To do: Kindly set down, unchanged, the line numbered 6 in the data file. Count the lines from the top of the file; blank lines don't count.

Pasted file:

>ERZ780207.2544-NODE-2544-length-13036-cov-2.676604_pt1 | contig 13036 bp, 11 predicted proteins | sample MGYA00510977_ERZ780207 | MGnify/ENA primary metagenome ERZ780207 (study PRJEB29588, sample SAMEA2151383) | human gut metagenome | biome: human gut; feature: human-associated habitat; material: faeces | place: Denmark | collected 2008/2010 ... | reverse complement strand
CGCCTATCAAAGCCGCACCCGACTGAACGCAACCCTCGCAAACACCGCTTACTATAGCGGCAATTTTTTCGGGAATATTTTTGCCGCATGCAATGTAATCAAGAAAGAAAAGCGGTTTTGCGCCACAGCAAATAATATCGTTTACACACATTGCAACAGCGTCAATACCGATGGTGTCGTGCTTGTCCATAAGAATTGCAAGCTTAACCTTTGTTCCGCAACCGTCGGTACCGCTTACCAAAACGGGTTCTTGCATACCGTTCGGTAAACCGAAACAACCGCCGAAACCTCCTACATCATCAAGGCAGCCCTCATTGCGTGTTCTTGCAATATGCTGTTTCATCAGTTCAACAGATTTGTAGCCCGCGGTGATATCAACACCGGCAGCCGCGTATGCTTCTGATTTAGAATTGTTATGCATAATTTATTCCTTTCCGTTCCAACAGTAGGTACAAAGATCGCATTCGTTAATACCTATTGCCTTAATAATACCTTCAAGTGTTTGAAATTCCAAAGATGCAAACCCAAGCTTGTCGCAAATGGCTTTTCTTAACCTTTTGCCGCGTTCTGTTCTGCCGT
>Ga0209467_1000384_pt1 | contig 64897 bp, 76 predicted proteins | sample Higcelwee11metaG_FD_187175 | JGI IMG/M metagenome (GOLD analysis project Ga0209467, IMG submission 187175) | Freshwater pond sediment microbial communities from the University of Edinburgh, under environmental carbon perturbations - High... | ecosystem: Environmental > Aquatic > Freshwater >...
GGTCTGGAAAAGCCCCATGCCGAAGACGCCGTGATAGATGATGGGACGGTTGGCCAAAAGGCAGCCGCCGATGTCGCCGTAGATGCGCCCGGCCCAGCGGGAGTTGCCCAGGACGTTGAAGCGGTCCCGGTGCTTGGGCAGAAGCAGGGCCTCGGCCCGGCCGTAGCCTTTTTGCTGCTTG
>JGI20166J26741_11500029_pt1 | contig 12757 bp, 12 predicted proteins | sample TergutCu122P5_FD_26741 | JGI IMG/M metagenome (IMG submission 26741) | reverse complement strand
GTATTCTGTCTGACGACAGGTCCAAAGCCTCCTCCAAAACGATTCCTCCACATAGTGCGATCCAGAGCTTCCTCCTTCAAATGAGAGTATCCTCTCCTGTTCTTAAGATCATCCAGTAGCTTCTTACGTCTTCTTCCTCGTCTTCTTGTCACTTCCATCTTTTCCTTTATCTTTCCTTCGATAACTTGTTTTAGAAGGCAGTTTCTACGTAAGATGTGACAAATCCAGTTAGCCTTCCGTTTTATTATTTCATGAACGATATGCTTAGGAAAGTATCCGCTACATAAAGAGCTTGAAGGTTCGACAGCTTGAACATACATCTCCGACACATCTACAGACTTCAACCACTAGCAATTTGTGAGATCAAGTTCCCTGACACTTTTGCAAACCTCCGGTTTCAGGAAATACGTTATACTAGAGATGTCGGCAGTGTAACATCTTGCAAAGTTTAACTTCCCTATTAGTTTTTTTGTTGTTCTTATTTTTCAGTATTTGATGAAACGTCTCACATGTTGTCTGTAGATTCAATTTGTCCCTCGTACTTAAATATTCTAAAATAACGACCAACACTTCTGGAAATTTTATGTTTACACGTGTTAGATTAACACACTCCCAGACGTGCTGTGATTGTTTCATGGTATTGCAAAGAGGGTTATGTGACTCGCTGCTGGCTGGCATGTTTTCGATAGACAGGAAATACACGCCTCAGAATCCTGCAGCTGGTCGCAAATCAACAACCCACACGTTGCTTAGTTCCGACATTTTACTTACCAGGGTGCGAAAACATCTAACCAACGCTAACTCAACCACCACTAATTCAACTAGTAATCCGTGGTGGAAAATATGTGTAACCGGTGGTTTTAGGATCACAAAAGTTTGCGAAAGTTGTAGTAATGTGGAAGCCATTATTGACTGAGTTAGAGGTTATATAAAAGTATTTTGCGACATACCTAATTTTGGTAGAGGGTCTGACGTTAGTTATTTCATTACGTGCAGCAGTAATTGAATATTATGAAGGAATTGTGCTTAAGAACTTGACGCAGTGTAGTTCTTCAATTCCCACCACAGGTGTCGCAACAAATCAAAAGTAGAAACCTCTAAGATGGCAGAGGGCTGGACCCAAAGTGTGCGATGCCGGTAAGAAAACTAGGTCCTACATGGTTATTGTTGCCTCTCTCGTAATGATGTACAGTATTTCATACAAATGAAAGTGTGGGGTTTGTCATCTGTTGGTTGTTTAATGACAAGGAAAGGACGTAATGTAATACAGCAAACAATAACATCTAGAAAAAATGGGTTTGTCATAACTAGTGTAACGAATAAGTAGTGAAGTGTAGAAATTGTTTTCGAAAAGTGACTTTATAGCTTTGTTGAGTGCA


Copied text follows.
GTATTCTGTCTGACGACAGGTCCAAAGCCTCCTCCAAAACGATTCCTCCACATAGTGCGATCCAGAGCTTCCTCCTTCAAATGAGAGTATCCTCTCCTGTTCTTAAGATCATCCAGTAGCTTCTTACGTCTTCTTCCTCGTCTTCTTGTCACTTCCATCTTTTCCTTTATCTTTCCTTCGATAACTTGTTTTAGAAGGCAGTTTCTACGTAAGATGTGACAAATCCAGTTAGCCTTCCGTTTTATTATTTCATGAACGATATGCTTAGGAAAGTATCCGCTACATAAAGAGCTTGAAGGTTCGACAGCTTGAACATACATCTCCGACACATCTACAGACTTCAACCACTAGCAATTTGTGAGATCAAGTTCCCTGACACTTTTGCAAACCTCCGGTTTCAGGAAATACGTTATACTAGAGATGTCGGCAGTGTAACATCTTGCAAAGTTTAACTTCCCTATTAGTTTTTTTGTTGTTCTTATTTTTCAGTATTTGATGAAACGTCTCACATGTTGTCTGTAGATTCAATTTGTCCCTCGTACTTAAATATTCTAAAATAACGACCAACACTTCTGGAAATTTTATGTTTACACGTGTTAGATTAACACACTCCCAGACGTGCTGTGATTGTTTCATGGTATTGCAAAGAGGGTTATGTGACTCGCTGCTGGCTGGCATGTTTTCGATAGACAGGAAATACACGCCTCAGAATCCTGCAGCTGGTCGCAAATCAACAACCCACACGTTGCTTAGTTCCGACATTTTACTTACCAGGGTGCGAAAACATCTAACCAACGCTAACTCAACCACCACTAATTCAACTAGTAATCCGTGGTGGAAAATATGTGTAACCGGTGGTTTTAGGATCACAAAAGTTTGCGAAAGTTGTAGTAATGTGGAAGCCATTATTGACTGAGTTAGAGGTTATATAAAAGTATTTTGCGACATACCTAATTTTGGTAGAGGGTCTGACGTTAGTTATTTCATTACGTGCAGCAGTAATTGAATATTATGAAGGAATTGTGCTTAAGAACTTGACGCAGTGTAGTTCTTCAATTCCCACCACAGGTGTCGCAACAAATCAAAAGTAGAAACCTCTAAGATGGCAGAGGGCTGGACCCAAAGTGTGCGATGCCGGTAAGAAAACTAGGTCCTACATGGTTATTGTTGCCTCTCTCGTAATGATGTACAGTATTTCATACAAATGAAAGTGTGGGGTTTGTCATCTGTTGGTTGTTTAATGACAAGGAAAGGACGTAATGTAATACAGCAAACAATAACATCTAGAAAAAATGGGTTTGTCATAACTAGTGTAACGAATAAGTAGTGAAGTGTAGAAATTGTTTTCGAAAAGTGACTTTATAGCTTTGTTGAGTGCA